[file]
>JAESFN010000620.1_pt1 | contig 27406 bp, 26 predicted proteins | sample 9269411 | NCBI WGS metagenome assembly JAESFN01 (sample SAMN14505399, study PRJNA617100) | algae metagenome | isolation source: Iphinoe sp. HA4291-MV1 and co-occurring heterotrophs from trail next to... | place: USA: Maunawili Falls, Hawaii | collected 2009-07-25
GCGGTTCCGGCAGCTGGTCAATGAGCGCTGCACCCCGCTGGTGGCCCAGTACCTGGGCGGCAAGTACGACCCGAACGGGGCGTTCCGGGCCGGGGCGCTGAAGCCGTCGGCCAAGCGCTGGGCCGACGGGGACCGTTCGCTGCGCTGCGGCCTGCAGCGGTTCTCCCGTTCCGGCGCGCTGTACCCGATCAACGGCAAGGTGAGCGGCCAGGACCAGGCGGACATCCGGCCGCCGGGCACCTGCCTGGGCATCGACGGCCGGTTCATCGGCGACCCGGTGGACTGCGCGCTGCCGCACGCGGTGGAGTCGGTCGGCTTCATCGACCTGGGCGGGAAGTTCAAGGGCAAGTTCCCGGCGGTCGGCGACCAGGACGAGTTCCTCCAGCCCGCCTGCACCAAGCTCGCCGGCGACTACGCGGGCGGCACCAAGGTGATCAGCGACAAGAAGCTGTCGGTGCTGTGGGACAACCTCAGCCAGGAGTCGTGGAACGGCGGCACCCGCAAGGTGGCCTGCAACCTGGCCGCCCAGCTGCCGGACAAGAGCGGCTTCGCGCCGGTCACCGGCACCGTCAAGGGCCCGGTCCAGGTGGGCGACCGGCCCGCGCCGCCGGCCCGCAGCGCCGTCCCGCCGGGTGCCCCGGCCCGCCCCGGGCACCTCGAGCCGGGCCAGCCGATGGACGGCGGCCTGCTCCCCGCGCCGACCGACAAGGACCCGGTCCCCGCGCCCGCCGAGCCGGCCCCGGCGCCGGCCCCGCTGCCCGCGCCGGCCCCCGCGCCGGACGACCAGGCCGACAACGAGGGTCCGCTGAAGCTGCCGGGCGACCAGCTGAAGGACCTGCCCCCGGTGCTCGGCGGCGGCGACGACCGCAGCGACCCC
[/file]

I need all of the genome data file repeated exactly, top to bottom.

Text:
>JAESFN010000620.1_pt1 | contig 27406 bp, 26 predicted proteins | sample 9269411 | NCBI WGS metagenome assembly JAESFN01 (sample SAMN14505399, study PRJNA617100) | algae metagenome | isolation source: Iphinoe sp. HA4291-MV1 and co-occurring heterotrophs from trail next to... | place: USA: Maunawili Falls, Hawaii | collected 2009-07-25
GCGGTTCCGGCAGCTGGTCAATGAGCGCTGCACCCCGCTGGTGGCCCAGTACCTGGGCGGCAAGTACGACCCGAACGGGGCGTTCCGGGCCGGGGCGCTGAAGCCGTCGGCCAAGCGCTGGGCCGACGGGGACCGTTCGCTGCGCTGCGGCCTGCAGCGGTTCTCCCGTTCCGGCGCGCTGTACCCGATCAACGGCAAGGTGAGCGGCCAGGACCAGGCGGACATCCGGCCGCCGGGCACCTGCCTGGGCATCGACGGCCGGTTCATCGGCGACCCGGTGGACTGCGCGCTGCCGCACGCGGTGGAGTCGGTCGGCTTCATCGACCTGGGCGGGAAGTTCAAGGGCAAGTTCCCGGCGGTCGGCGACCAGGACGAGTTCCTCCAGCCCGCCTGCACCAAGCTCGCCGGCGACTACGCGGGCGGCACCAAGGTGATCAGCGACAAGAAGCTGTCGGTGCTGTGGGACAACCTCAGCCAGGAGTCGTGGAACGGCGGCACCCGCAAGGTGGCCTGCAACCTGGCCGCCCAGCTGCCGGACAAGAGCGGCTTCGCGCCGGTCACCGGCACCGTCAAGGGCCCGGTCCAGGTGGGCGACCGGCCCGCGCCGCCGGCCCGCAGCGCCGTCCCGCCGGGTGCCCCGGCCCGCCCCGGGCACCTCGAGCCGGGCCAGCCGATGGACGGCGGCCTGCTCCCCGCGCCGACCGACAAGGACCCGGTCCCCGCGCCCGCCGAGCCGGCCCCGGCGCCGGCCCCGCTGCCCGCGCCGGCCCCCGCGCCGGACGACCAGGCCGACAACGAGGGTCCGCTGAAGCTGCCGGGCGACCAGCTGAAGGACCTGCCCCCGGTGCTCGGCGGCGGCGACGACCGCAGCGACCCC